Truly a title for the ages.
RELEASE DATE: September 1990
If it wasn’t for my beloved Lolo series, Kickle Cubicle would have captured my heart all to itself – at least the part that yearns for delicious puzzle games. Here’s the premise: Kickle has to rescue the four kingdoms, which have been covered in ice, no thanks to the evil Wizard King (wizards were a lot more ambitious during Kickle’s time). Each kingdom has about fifteen-to-twenty stages each, and in order to advance, you must collect three Dream Bags on each stage. Use the enemies – particularly the regenerating blue puffballs – to your advantage. Each stage is essentially an ice island, with water surrounding you. By freezing the puffballs with your ice breath, you can turn them into ice cubes and push them into the water to make pathways to collect each Dream Bag. You can also erect blue blockades by pressing ‘B,’ which can protect you from the more aggressive enemies, like the bombs. Like Lolo, you use the enemies and environments to progress to other stages. Were that all gaming as pure and ‘organic’ as these puzzle-adventure hybrids.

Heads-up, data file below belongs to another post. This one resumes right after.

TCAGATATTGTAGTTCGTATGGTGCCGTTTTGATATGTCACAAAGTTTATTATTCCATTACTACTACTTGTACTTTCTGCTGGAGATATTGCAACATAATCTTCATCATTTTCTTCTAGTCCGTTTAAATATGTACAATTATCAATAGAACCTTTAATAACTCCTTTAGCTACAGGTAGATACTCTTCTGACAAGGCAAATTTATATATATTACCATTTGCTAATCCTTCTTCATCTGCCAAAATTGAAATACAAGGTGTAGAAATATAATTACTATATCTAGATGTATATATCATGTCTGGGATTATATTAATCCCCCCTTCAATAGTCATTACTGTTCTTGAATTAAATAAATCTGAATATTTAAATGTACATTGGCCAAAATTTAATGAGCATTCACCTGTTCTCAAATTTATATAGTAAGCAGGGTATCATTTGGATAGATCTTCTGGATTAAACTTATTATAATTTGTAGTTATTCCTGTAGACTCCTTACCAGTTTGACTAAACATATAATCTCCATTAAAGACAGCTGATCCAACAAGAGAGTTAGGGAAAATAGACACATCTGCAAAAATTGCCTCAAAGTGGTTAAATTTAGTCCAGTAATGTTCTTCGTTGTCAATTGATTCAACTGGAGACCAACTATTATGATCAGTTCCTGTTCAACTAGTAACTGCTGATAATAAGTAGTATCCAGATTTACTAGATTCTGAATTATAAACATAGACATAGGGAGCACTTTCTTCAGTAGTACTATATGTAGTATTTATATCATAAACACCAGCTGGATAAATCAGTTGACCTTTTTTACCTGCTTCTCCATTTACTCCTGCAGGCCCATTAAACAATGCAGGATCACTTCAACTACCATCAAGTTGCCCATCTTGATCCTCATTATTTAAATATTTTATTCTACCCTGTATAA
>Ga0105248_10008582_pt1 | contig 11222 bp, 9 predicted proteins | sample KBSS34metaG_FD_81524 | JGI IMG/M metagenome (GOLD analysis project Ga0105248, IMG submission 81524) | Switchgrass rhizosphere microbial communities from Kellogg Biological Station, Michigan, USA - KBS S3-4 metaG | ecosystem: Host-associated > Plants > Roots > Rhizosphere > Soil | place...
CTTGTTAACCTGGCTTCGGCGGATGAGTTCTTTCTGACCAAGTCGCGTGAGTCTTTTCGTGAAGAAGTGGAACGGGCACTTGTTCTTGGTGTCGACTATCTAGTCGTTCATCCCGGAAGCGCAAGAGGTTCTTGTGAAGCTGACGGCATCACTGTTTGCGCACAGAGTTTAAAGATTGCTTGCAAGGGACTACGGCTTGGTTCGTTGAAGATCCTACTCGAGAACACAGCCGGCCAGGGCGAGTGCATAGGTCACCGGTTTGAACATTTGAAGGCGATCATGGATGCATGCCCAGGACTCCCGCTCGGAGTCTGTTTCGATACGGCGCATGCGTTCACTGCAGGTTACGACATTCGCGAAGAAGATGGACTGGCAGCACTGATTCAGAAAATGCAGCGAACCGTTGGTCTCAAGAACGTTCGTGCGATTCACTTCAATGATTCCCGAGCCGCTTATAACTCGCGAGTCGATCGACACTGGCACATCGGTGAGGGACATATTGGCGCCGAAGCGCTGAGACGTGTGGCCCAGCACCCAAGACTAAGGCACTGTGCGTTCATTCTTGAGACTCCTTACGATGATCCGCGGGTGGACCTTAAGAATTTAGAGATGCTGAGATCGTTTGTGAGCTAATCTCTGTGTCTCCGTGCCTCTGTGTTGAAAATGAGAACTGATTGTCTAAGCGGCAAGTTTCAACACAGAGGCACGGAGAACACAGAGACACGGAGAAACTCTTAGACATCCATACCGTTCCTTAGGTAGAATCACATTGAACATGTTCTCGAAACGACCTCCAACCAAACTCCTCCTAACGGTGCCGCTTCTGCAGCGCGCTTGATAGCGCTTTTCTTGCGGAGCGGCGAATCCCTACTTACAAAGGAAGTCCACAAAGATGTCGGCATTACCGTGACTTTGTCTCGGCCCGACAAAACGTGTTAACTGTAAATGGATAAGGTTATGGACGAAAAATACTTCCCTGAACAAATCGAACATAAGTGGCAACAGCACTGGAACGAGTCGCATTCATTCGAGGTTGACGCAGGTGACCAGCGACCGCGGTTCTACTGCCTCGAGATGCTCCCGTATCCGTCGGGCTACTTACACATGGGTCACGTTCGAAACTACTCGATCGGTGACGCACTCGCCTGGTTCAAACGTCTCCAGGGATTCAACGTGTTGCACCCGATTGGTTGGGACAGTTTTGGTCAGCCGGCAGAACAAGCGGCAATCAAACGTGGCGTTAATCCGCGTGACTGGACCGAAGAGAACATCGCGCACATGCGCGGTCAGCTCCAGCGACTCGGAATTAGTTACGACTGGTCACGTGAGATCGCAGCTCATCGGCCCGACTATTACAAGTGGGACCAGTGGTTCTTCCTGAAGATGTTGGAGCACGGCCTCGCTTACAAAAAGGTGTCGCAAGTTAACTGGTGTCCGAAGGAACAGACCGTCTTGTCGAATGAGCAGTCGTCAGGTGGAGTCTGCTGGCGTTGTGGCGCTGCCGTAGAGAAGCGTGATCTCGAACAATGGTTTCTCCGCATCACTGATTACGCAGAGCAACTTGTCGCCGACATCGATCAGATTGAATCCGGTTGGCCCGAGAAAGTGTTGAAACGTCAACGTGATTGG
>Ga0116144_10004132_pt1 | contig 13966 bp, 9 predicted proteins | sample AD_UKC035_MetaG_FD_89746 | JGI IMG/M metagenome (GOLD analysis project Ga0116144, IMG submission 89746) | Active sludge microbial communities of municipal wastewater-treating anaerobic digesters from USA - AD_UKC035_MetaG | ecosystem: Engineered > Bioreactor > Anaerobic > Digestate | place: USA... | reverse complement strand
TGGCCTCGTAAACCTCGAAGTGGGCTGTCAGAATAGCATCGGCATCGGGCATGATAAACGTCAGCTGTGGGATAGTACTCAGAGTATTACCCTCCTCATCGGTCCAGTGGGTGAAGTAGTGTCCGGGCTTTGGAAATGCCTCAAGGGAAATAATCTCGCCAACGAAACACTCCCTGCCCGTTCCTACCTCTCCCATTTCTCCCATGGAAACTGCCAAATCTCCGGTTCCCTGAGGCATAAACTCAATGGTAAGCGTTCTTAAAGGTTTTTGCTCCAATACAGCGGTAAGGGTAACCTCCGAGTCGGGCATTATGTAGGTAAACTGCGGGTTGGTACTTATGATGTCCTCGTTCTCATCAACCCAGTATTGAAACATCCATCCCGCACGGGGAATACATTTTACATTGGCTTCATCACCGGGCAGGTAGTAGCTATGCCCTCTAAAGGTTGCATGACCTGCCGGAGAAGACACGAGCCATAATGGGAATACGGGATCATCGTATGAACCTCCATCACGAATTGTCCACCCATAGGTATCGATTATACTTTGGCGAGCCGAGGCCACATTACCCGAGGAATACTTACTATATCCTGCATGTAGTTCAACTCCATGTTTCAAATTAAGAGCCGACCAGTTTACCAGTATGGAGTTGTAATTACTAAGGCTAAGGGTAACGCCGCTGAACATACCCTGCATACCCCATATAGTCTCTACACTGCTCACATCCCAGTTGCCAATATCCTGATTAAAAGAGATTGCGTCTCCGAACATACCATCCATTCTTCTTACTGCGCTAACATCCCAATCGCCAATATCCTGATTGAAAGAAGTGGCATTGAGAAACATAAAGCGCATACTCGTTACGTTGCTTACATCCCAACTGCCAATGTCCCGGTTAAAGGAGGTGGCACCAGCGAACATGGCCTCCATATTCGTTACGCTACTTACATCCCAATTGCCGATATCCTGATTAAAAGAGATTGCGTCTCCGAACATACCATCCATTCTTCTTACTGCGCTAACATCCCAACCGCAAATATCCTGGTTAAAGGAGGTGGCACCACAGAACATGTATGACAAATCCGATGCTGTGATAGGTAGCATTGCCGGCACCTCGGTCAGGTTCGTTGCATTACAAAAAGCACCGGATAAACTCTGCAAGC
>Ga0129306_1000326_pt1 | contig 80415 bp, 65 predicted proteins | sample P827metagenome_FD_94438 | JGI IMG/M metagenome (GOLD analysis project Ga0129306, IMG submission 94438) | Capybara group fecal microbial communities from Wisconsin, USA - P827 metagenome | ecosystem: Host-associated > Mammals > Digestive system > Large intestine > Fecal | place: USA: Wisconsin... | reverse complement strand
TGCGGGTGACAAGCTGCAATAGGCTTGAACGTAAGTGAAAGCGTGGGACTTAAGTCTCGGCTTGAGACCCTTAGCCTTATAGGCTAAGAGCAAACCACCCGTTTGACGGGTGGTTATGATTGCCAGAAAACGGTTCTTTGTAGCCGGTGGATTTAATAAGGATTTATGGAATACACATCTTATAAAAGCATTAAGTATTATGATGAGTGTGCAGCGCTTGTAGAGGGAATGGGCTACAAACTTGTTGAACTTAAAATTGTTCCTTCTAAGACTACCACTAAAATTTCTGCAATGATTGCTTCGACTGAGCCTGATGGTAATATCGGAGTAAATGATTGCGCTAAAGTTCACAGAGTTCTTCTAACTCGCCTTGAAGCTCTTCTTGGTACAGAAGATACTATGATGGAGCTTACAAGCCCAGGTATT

In many ways, Kickle Cubicle is as ludicrous as the name from which it is derived. Once you collect all your Dream Bags on a particular stage, the entire ice island is decimated. Kickle barely escapes, thanks to his trusty red balloon. While he floats in the air, rejoicing in his victory, he’s surrounded by a circle of dancing vegetables, fruit or toys, depending on the theme of that particular kingdom. Just watching this game in action makes you feel like you’ve entered some sort of Japanese group think, and yet, like the best Japanese games, the gameplay comes so naturally. Perhaps I can say this because I’ve delved deep into Lolo, but I never had to question what the game wanted me to do. Kickle Cubicle might not have the brain-benders of the Lolo series, but it’s great for kids and adults who don’t want to think so hard (admittedly, I find myself in this group more often than I’d like). It truly is a joy to play.